February will come like a wrecking ball for Helena's Capital Hill Mall, which is slated for demolition early next month.
“We have the demolition permit in hand and are ready to go,” said Mark Esponda, a vice president at Dick Anderson Construction and partner with D&M Development, the company leading the effort to demolish and rebuild the site.
The most recent visible site activity was fencing that went up around the parking lot and structure. This, Esponda said, is to protect the neighborhood as well as those working on the site. However, there still is access to the parking lot on the west side, as it has been made available during the legislative session to allow for shuttle operations to the Capitol.
Currently, the mall is undergoing asbestos abatement.
“The mall was built in the '60s era, and there is asbestos in the flooring and soffits," Esponda said. “This should be done by the first of February. Shortly thereafter, we can start demolition.
"We’re working with our demo contractors to figure out what the best thing to do is. There will be some recycling of metal, but we will leave that to our contractor and put that in their scope of work."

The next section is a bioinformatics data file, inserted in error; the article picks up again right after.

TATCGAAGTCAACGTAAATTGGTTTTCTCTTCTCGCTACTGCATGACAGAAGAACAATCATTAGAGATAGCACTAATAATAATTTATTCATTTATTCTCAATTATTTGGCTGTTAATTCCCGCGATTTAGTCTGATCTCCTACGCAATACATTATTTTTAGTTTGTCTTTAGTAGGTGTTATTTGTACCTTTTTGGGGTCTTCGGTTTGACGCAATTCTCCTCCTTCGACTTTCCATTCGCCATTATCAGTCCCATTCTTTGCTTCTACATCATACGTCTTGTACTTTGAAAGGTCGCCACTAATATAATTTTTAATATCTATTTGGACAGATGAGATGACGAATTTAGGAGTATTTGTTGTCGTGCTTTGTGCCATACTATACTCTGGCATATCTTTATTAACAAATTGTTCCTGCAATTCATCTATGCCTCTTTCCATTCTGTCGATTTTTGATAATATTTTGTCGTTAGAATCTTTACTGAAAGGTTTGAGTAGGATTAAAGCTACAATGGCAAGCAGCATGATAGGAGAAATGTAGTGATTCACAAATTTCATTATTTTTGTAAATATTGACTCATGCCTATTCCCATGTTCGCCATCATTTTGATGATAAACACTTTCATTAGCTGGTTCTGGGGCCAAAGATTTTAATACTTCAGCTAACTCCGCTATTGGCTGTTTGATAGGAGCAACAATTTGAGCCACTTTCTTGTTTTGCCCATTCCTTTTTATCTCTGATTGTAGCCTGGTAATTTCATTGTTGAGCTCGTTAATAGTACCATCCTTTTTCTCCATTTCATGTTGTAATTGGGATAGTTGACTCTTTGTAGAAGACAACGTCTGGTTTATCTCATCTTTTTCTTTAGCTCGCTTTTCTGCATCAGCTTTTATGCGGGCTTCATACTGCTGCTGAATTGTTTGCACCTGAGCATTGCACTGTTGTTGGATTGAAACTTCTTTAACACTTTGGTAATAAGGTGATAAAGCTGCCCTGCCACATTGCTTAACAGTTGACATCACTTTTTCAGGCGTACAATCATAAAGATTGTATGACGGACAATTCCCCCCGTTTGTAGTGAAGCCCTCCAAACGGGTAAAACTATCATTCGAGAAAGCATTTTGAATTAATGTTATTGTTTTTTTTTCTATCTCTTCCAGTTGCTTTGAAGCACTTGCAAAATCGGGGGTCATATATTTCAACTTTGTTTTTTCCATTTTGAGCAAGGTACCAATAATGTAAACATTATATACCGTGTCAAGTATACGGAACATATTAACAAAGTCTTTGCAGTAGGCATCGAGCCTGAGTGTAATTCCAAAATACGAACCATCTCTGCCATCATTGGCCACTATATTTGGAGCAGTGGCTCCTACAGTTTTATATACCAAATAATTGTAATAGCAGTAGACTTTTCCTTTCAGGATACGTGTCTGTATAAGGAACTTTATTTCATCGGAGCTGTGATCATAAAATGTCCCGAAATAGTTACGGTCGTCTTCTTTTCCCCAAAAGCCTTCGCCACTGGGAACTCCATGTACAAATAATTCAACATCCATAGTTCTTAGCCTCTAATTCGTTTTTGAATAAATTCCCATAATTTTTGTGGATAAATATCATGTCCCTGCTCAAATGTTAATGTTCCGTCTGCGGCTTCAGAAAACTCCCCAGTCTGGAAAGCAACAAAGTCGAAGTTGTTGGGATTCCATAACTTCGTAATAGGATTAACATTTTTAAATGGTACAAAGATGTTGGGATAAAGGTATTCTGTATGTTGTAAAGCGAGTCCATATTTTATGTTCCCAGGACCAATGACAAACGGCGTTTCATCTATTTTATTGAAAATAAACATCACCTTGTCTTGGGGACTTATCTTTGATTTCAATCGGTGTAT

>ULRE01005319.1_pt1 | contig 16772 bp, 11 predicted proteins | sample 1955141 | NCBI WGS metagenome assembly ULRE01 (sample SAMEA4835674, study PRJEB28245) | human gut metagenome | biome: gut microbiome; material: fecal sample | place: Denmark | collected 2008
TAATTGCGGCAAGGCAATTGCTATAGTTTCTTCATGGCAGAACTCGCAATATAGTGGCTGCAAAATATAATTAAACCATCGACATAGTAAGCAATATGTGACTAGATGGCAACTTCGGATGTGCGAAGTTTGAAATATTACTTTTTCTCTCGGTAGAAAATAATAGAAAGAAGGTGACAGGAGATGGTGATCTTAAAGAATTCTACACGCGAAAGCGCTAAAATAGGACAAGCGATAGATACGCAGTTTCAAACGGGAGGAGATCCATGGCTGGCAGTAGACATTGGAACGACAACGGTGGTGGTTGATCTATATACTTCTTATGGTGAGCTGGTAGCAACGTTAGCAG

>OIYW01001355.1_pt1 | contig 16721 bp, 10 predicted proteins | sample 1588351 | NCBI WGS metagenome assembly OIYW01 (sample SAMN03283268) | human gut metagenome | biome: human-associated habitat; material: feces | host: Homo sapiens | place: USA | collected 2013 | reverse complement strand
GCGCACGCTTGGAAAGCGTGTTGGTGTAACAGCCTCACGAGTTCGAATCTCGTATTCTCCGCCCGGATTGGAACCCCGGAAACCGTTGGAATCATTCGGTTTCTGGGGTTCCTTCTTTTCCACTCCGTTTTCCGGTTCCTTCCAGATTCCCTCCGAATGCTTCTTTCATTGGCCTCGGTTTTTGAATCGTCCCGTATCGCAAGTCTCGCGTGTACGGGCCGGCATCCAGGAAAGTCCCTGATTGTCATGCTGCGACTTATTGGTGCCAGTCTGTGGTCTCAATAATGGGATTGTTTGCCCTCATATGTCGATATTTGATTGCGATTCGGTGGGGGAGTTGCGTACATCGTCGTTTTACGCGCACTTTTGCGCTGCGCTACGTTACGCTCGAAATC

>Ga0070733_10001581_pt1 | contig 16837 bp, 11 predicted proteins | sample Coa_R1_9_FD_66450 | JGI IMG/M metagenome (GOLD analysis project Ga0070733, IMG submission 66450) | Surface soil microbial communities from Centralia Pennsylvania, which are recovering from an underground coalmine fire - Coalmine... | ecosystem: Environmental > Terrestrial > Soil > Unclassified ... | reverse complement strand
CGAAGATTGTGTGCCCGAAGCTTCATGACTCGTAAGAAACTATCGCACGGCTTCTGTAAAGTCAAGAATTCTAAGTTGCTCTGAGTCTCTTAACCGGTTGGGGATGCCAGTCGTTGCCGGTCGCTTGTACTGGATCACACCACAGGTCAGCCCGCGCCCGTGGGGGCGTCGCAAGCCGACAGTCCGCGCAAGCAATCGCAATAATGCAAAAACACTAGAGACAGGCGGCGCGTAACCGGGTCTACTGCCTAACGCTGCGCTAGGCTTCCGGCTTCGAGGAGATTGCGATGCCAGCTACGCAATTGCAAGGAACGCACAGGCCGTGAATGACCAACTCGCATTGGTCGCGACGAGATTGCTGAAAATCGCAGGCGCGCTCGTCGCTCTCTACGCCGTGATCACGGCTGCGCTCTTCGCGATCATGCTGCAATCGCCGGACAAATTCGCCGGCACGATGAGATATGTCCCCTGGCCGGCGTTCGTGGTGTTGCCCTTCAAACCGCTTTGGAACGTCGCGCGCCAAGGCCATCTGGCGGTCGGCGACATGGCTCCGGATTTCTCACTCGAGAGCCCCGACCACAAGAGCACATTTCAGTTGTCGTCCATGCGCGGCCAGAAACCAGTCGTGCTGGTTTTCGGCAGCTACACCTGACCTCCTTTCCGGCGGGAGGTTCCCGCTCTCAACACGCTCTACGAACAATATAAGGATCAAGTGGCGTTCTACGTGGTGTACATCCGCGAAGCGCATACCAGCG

Esponda said they are still looking at the numbers and are working with contractors to determine the best way to recycle the metal and any other materials inside the structure.
“The (demolition) process should take a month-and-a-half,” he said. “We’re kind of working on different plans and site concepts on what might work there. How different projects would fit on the site. We don’t have anything set in stone.
“It’s a great location in Helena. It’s the corridor entrance to Helena and it could be a good project to revitalize that corridor in the city.”
While future plans are up in the air, discussions have included the possibility of housing elements such as apartments or condos.
“We don’t have a lot of things set in stone as far as who wants to go in there,” Esponda said.
The mall had once been thriving with a Dillard’s department store, which closed in 2010, and J.C. Penney, which closed in July 2017. Lucky Lil's Casino was the only remaining tenant in the 208,000 square-foot building, built in 1965 with ivory-colored brick and pebbled concrete panels
Lucky Lil’s had expressed interest in remaining in the new development. However, there has been no recent conversation to include the casino in the future of the site, Esponda said.
Lucky Lil's is celebrating its last day open, Jan. 13, by offering customers their third drink purchase free until midnight.
The building actually demolished methodically with the use of excavators and other heavy equipment to make a clear palette on which to begin work.
“It’s an exciting project,” Esponda said. “It will do something to help the community.”